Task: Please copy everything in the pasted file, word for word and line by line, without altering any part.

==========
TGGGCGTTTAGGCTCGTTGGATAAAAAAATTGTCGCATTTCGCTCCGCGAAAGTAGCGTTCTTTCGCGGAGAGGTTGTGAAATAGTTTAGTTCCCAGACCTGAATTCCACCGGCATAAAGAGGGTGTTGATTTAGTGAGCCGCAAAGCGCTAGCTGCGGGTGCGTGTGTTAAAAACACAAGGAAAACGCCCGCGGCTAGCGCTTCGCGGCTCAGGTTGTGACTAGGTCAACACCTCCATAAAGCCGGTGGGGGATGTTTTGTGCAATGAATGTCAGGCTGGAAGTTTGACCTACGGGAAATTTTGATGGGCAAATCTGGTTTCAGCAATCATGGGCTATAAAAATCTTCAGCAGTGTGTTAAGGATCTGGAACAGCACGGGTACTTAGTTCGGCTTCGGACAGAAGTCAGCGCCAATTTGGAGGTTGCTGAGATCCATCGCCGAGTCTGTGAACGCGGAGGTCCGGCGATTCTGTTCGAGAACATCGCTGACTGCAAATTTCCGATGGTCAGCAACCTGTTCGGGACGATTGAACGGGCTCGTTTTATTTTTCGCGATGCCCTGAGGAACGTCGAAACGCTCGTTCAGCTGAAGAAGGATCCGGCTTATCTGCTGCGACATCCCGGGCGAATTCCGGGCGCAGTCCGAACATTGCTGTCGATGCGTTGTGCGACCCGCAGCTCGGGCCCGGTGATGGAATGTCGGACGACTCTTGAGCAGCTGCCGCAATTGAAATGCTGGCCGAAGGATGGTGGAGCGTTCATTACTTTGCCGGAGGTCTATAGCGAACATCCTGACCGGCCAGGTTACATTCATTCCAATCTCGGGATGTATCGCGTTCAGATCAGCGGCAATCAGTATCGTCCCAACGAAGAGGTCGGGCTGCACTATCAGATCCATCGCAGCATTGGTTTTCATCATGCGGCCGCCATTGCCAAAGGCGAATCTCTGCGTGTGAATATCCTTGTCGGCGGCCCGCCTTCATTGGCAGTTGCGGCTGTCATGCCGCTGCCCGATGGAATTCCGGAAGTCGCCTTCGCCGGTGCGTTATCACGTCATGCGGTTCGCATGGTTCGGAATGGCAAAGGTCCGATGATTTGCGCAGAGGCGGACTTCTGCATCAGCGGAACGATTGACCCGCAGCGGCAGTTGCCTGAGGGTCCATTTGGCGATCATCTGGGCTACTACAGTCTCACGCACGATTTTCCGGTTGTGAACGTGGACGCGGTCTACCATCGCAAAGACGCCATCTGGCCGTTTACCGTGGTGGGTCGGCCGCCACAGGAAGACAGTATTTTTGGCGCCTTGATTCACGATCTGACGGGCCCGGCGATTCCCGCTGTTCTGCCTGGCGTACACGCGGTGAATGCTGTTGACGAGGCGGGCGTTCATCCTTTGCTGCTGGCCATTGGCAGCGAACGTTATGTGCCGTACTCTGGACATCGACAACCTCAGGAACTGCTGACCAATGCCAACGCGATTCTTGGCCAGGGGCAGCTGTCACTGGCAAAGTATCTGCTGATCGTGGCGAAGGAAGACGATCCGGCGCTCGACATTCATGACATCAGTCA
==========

TGGGCGTTTAGGCTCGTTGGATAAAAAAATTGTCGCATTTCGCTCCGCGAAAGTAGCGTTCTTTCGCGGAGAGGTTGTGAAATAGTTTAGTTCCCAGACCTGAATTCCACCGGCATAAAGAGGGTGTTGATTTAGTGAGCCGCAAAGCGCTAGCTGCGGGTGCGTGTGTTAAAAACACAAGGAAAACGCCCGCGGCTAGCGCTTCGCGGCTCAGGTTGTGACTAGGTCAACACCTCCATAAAGCCGGTGGGGGATGTTTTGTGCAATGAATGTCAGGCTGGAAGTTTGACCTACGGGAAATTTTGATGGGCAAATCTGGTTTCAGCAATCATGGGCTATAAAAATCTTCAGCAGTGTGTTAAGGATCTGGAACAGCACGGGTACTTAGTTCGGCTTCGGACAGAAGTCAGCGCCAATTTGGAGGTTGCTGAGATCCATCGCCGAGTCTGTGAACGCGGAGGTCCGGCGATTCTGTTCGAGAACATCGCTGACTGCAAATTTCCGATGGTCAGCAACCTGTTCGGGACGATTGAACGGGCTCGTTTTATTTTTCGCGATGCCCTGAGGAACGTCGAAACGCTCGTTCAGCTGAAGAAGGATCCGGCTTATCTGCTGCGACATCCCGGGCGAATTCCGGGCGCAGTCCGAACATTGCTGTCGATGCGTTGTGCGACCCGCAGCTCGGGCCCGGTGATGGAATGTCGGACGACTCTTGAGCAGCTGCCGCAATTGAAATGCTGGCCGAAGGATGGTGGAGCGTTCATTACTTTGCCGGAGGTCTATAGCGAACATCCTGACCGGCCAGGTTACATTCATTCCAATCTCGGGATGTATCGCGTTCAGATCAGCGGCAATCAGTATCGTCCCAACGAAGAGGTCGGGCTGCACTATCAGATCCATCGCAGCATTGGTTTTCATCATGCGGCCGCCATTGCCAAAGGCGAATCTCTGCGTGTGAATATCCTTGTCGGCGGCCCGCCTTCATTGGCAGTTGCGGCTGTCATGCCGCTGCCCGATGGAATTCCGGAAGTCGCCTTCGCCGGTGCGTTATCACGTCATGCGGTTCGCATGGTTCGGAATGGCAAAGGTCCGATGATTTGCGCAGAGGCGGACTTCTGCATCAGCGGAACGATTGACCCGCAGCGGCAGTTGCCTGAGGGTCCATTTGGCGATCATCTGGGCTACTACAGTCTCACGCACGATTTTCCGGTTGTGAACGTGGACGCGGTCTACCATCGCAAAGACGCCATCTGGCCGTTTACCGTGGTGGGTCGGCCGCCACAGGAAGACAGTATTTTTGGCGCCTTGATTCACGATCTGACGGGCCCGGCGATTCCCGCTGTTCTGCCTGGCGTACACGCGGTGAATGCTGTTGACGAGGCGGGCGTTCATCCTTTGCTGCTGGCCATTGGCAGCGAACGTTATGTGCCGTACTCTGGACATCGACAACCTCAGGAACTGCTGACCAATGCCAACGCGATTCTTGGCCAGGGGCAGCTGTCACTGGCAAAGTATCTGCTGATCGTGGCGAAGGAAGACGATCCGGCGCTCGACATTCATGACATCAGTCA